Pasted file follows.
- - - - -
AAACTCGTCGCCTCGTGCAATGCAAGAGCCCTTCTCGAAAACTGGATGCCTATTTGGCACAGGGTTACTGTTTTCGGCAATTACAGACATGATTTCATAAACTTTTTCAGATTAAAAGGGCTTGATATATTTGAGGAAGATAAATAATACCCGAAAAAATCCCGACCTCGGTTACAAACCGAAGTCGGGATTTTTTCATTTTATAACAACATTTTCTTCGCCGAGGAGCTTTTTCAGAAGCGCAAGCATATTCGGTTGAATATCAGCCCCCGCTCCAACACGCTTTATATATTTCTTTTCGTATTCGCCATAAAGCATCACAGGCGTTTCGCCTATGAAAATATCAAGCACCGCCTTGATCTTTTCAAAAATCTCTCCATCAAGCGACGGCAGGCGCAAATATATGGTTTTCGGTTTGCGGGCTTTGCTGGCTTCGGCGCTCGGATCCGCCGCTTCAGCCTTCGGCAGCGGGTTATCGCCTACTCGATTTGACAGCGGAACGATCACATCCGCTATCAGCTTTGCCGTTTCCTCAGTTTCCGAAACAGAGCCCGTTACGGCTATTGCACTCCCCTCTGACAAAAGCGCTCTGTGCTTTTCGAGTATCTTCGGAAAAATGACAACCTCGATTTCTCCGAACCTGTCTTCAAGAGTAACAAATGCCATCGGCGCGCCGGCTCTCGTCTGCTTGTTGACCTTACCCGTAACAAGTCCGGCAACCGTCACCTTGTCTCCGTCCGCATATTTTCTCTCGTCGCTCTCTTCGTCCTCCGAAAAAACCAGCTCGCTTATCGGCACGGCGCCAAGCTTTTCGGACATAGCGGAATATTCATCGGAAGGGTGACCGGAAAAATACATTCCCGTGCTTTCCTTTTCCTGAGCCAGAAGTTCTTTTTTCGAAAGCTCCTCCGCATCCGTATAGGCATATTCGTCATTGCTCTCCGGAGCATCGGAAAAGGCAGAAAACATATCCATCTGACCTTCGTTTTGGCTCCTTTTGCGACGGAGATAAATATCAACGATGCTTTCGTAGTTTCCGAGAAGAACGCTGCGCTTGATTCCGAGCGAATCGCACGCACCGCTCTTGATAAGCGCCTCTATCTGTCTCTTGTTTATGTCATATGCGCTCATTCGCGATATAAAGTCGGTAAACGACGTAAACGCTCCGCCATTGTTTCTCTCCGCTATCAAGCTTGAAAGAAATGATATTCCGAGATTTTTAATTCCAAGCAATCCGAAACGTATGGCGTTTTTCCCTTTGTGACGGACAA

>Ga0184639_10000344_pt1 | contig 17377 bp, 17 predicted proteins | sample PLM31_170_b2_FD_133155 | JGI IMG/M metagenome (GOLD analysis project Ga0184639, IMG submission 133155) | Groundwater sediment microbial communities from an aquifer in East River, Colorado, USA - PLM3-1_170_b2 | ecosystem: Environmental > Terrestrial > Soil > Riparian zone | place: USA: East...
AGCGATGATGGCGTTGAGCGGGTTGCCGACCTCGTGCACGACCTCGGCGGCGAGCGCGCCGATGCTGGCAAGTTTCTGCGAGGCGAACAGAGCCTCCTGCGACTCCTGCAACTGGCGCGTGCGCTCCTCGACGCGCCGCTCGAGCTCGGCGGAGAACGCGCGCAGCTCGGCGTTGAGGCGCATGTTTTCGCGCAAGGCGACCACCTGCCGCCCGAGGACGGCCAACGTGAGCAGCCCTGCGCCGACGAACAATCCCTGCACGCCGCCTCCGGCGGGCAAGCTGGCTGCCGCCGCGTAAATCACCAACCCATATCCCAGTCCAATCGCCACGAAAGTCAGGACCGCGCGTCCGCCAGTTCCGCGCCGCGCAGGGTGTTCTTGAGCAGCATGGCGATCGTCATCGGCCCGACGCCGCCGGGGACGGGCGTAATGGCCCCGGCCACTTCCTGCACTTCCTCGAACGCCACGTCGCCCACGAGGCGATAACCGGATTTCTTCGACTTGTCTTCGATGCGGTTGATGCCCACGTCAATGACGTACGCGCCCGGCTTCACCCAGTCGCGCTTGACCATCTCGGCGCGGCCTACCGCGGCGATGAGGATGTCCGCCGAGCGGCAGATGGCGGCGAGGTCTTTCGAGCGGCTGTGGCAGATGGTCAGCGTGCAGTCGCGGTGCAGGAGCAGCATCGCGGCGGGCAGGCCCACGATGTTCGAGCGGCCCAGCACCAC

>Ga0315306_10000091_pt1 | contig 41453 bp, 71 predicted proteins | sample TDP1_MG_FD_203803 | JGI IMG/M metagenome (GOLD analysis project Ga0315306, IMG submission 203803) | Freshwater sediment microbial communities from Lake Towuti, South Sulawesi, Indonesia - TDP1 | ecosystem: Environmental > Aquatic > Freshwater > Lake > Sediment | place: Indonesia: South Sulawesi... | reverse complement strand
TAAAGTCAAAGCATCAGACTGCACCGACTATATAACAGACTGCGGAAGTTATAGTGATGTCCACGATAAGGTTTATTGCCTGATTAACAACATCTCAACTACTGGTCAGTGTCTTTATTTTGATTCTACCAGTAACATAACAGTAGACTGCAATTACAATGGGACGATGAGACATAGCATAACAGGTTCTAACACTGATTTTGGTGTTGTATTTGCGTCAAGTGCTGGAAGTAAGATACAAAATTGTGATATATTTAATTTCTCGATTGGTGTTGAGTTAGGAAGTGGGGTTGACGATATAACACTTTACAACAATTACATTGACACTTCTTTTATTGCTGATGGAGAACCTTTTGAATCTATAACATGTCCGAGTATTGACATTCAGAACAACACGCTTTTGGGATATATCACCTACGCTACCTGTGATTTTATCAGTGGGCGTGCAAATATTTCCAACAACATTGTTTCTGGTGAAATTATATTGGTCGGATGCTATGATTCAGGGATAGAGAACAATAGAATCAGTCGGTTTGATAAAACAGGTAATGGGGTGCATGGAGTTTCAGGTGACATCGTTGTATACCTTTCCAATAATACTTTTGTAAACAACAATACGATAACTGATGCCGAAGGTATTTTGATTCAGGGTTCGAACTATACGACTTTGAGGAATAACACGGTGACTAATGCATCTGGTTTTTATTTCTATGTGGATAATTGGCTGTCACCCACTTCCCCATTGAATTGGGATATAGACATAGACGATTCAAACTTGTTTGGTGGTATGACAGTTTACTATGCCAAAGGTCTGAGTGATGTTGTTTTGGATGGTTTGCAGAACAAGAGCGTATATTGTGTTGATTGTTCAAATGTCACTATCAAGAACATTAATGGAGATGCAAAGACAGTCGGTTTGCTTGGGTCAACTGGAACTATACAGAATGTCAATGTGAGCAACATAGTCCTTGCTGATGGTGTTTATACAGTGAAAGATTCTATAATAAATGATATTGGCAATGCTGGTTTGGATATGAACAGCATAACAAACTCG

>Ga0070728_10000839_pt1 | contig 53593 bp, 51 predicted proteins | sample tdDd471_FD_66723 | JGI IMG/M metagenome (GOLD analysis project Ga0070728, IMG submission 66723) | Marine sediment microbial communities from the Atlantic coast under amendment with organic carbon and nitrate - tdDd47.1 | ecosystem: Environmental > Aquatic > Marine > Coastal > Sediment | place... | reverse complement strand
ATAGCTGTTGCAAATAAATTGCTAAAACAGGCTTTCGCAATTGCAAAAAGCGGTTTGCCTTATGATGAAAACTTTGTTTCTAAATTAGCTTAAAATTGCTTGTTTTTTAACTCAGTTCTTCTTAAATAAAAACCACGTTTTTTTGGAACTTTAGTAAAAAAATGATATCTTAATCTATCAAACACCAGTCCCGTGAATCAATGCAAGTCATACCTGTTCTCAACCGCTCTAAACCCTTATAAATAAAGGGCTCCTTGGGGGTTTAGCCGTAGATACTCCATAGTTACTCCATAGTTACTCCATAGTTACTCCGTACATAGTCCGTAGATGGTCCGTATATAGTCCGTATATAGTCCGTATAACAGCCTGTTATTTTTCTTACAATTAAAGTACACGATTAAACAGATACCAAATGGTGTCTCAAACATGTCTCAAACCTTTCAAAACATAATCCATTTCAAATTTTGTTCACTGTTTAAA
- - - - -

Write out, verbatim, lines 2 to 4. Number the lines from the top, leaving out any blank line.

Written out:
>Ga0184639_10000344_pt1 | contig 17377 bp, 17 predicted proteins | sample PLM31_170_b2_FD_133155 | JGI IMG/M metagenome (GOLD analysis project Ga0184639, IMG submission 133155) | Groundwater sediment microbial communities from an aquifer in East River, Colorado, USA - PLM3-1_170_b2 | ecosystem: Environmental > Terrestrial > Soil > Riparian zone | place: USA: East...
AGCGATGATGGCGTTGAGCGGGTTGCCGACCTCGTGCACGACCTCGGCGGCGAGCGCGCCGATGCTGGCAAGTTTCTGCGAGGCGAACAGAGCCTCCTGCGACTCCTGCAACTGGCGCGTGCGCTCCTCGACGCGCCGCTCGAGCTCGGCGGAGAACGCGCGCAGCTCGGCGTTGAGGCGCATGTTTTCGCGCAAGGCGACCACCTGCCGCCCGAGGACGGCCAACGTGAGCAGCCCTGCGCCGACGAACAATCCCTGCACGCCGCCTCCGGCGGGCAAGCTGGCTGCCGCCGCGTAAATCACCAACCCATATCCCAGTCCAATCGCCACGAAAGTCAGGACCGCGCGTCCGCCAGTTCCGCGCCGCGCAGGGTGTTCTTGAGCAGCATGGCGATCGTCATCGGCCCGACGCCGCCGGGGACGGGCGTAATGGCCCCGGCCACTTCCTGCACTTCCTCGAACGCCACGTCGCCCACGAGGCGATAACCGGATTTCTTCGACTTGTCTTCGATGCGGTTGATGCCCACGTCAATGACGTACGCGCCCGGCTTCACCCAGTCGCGCTTGACCATCTCGGCGCGGCCTACCGCGGCGATGAGGATGTCCGCCGAGCGGCAGATGGCGGCGAGGTCTTTCGAGCGGCTGTGGCAGATGGTCAGCGTGCAGTCGCGGTGCAGGAGCAGCATCGCGGCGGGCAGGCCCACGATGTTCGAGCGGCCCAGCACCAC

>Ga0315306_10000091_pt1 | contig 41453 bp, 71 predicted proteins | sample TDP1_MG_FD_203803 | JGI IMG/M metagenome (GOLD analysis project Ga0315306, IMG submission 203803) | Freshwater sediment microbial communities from Lake Towuti, South Sulawesi, Indonesia - TDP1 | ecosystem: Environmental > Aquatic > Freshwater > Lake > Sediment | place: Indonesia: South Sulawesi... | reverse complement strand